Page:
Greenley neither filed a request for extension within the initial ten-day period nor made a showing of excusable neglect entitling it to request extension within the 30-day period following entry of the bankruptcy court's order. Since no request was directed to the bankruptcy judge, the district court properly concluded it was without jurisdiction to pass upon any claim by Greenley for an extension of time for filing. See, e.g., In re LBL Sports Center, Inc., supra at 412.
Greenley's counsel, by ignoring the jurisdictional argument raised by Universal, has complicated our review of the district court's order. Counsel is chargeable with knowledge that the district court dismissed Greenley's appeal as untimely. In its brief submitted to this court, counsel nonetheless proceeded to address the merits of Greenley's case without ever adverting to the jurisdictional defect which formed the basis of the district court's ruling. When Greenley's counsel was asked to submit a letter memorandum addressing the jurisdictional consequences of untimely filing, no response was ever made. Indeed, at the Court's insistence, telephone calls were made urging Greenley's counsel to reply, even though such replies would themselves have been out of time. These renewed requests from this court were also ignored and met with silence.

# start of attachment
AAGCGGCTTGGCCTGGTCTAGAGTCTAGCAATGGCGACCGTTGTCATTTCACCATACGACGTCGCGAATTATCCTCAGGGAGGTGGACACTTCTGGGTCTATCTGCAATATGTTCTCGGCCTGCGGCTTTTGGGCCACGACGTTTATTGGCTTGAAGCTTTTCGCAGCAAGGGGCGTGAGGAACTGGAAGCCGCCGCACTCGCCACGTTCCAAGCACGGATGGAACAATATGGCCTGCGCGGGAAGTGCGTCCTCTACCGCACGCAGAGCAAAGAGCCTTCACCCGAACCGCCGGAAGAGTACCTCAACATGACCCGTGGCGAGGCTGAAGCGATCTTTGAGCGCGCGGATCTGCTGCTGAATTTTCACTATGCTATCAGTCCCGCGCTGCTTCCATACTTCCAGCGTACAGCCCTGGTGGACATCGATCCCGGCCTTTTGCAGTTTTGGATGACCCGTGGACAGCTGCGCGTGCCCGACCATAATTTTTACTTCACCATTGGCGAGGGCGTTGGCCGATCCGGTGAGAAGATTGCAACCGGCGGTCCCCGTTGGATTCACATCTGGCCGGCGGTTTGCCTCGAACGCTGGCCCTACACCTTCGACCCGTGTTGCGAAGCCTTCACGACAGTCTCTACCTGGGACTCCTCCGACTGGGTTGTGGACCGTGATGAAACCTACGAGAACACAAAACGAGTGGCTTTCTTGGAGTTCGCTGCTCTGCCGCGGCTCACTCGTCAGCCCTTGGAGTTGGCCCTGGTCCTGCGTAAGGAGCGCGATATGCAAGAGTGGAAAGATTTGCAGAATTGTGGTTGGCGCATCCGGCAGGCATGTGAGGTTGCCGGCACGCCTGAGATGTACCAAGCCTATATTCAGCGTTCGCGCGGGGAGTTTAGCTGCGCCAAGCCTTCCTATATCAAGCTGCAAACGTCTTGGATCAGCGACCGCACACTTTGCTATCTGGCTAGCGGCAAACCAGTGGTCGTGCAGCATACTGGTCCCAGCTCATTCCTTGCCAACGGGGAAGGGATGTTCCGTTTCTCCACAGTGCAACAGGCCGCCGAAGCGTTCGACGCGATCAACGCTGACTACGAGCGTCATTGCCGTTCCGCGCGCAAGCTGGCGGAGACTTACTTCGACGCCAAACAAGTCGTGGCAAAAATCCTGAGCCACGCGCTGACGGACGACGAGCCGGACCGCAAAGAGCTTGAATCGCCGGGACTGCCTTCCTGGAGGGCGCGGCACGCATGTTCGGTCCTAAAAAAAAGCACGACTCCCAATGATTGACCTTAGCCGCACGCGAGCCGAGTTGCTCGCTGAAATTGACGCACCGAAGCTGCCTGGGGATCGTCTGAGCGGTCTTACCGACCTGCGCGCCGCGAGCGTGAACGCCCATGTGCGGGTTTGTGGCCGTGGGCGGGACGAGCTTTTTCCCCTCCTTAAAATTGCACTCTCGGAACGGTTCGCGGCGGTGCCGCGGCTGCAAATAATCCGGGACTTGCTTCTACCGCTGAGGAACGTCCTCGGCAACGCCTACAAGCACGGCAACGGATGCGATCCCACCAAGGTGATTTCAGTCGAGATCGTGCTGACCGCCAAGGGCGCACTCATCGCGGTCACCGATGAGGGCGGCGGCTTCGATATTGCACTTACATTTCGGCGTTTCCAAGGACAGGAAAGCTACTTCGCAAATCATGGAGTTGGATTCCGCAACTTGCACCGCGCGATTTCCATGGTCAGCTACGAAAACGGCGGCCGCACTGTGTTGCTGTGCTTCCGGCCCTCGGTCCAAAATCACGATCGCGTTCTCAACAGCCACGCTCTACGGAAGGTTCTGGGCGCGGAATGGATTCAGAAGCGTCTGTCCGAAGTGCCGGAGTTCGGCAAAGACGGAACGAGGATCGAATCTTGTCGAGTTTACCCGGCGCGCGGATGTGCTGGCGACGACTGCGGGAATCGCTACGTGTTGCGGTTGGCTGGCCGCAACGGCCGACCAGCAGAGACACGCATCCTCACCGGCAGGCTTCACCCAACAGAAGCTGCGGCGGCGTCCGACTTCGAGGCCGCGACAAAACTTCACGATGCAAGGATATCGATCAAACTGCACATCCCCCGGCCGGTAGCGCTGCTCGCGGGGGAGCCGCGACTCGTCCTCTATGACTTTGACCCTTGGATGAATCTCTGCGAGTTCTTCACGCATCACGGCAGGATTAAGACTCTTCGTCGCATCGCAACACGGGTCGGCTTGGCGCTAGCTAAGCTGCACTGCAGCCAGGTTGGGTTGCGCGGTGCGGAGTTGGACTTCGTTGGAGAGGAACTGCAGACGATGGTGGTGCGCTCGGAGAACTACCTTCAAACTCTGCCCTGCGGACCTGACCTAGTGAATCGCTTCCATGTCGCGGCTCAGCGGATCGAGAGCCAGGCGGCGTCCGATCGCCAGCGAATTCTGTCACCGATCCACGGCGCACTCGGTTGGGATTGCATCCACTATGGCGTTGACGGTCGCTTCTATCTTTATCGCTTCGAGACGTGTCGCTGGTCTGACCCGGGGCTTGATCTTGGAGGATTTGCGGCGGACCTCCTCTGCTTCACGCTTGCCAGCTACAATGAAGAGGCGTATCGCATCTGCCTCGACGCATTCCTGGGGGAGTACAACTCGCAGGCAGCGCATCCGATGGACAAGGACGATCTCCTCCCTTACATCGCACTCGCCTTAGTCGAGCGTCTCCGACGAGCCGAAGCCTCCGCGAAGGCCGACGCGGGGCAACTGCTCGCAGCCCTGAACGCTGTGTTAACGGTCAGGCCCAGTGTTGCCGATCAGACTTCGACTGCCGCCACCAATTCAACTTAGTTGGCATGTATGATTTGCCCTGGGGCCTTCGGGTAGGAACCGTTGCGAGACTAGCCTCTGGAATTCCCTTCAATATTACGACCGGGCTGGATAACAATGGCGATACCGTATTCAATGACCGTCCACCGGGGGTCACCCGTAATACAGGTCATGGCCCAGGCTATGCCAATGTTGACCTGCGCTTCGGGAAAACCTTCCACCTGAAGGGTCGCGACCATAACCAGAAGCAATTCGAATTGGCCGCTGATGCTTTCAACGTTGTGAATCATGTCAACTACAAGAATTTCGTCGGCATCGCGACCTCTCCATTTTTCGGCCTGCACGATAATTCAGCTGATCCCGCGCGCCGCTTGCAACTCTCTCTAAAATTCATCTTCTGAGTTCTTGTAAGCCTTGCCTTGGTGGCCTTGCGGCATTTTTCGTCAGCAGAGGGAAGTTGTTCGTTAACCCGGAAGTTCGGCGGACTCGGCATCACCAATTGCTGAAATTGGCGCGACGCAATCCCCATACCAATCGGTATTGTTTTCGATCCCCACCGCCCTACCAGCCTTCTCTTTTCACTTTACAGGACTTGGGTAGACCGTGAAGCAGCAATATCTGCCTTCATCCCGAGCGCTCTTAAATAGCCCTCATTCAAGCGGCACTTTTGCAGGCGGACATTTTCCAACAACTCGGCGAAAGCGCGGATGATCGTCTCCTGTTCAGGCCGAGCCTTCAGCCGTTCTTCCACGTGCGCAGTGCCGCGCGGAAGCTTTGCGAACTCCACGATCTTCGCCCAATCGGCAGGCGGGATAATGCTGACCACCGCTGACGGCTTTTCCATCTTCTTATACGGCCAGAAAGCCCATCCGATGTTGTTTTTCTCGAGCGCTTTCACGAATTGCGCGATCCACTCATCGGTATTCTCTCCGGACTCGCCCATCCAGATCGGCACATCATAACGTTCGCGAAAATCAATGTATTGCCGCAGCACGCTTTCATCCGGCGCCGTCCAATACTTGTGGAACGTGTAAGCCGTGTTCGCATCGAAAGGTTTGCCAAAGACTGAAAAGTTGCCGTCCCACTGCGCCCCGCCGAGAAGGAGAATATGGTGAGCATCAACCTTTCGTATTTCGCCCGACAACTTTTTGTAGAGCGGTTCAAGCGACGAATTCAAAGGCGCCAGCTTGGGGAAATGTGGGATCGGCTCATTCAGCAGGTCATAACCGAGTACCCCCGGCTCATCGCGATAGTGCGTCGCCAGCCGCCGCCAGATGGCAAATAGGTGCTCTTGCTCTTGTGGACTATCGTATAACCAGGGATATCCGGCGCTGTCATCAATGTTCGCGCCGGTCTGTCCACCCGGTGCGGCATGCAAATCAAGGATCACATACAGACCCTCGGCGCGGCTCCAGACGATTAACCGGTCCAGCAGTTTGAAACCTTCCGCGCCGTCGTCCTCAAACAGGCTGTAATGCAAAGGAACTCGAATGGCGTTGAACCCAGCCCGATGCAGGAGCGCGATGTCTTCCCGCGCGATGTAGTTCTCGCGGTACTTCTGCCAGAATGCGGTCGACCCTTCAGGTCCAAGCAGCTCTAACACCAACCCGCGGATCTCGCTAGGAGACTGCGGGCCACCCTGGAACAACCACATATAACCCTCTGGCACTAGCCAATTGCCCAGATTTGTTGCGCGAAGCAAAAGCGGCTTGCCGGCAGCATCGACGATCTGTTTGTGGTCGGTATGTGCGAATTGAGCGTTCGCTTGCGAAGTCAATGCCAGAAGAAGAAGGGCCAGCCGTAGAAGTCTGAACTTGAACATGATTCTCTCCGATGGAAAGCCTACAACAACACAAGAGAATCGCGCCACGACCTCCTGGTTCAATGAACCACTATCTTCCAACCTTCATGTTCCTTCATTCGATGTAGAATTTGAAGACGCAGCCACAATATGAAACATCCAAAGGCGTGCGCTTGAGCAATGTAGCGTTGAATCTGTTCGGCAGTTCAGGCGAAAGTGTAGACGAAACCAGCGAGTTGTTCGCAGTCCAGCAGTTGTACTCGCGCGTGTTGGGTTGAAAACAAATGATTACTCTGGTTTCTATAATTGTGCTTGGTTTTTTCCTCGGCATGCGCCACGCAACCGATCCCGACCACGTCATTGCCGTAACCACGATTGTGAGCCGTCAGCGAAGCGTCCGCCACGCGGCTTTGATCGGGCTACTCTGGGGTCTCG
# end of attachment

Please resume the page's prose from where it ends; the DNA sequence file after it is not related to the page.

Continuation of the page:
When counsel receives a request for information from this court, common courtesy would dictate that the request be at the least acknowledged. Above and beyond the dictates of courtesy, counsel have "a continuing duty to inform the Court of any development which may conceivably affect an outcome" of the litigation. Fusari v. Steinberg, 419 U.S. 379, 391, 42 L. Ed. 2d 521, 95 S. Ct. 533 (1975) (Burger, C.J., concurring). This is so, even where the new developments, new facts or recently announced law may be unfavorable to the interests of the litigant. Cf. Model Rules of Professional Conduct, Rule 3.3 (1983) (candor toward tribunal).
Here, there can be no question but that a memorandum, discussing the issue of whether the time limits of Rule 8002 are jurisdictional, would have benefited the court and would have addressed a matter affecting the outcome of this controversy. Thus, even if no jurisdictional bar existed to the present appeal, the unprofessional conduct of appellant's counsel in failing to respond to this court's repeated inquiries, requires dismissal. See Fed. R. App. P. 46(c); Kushner v. Winterthur Swiss Insurance Co., 620 F.2d 404 (3d Cir. 1980).
Accordingly, on either ground, the judgment of the district court will be affirmed.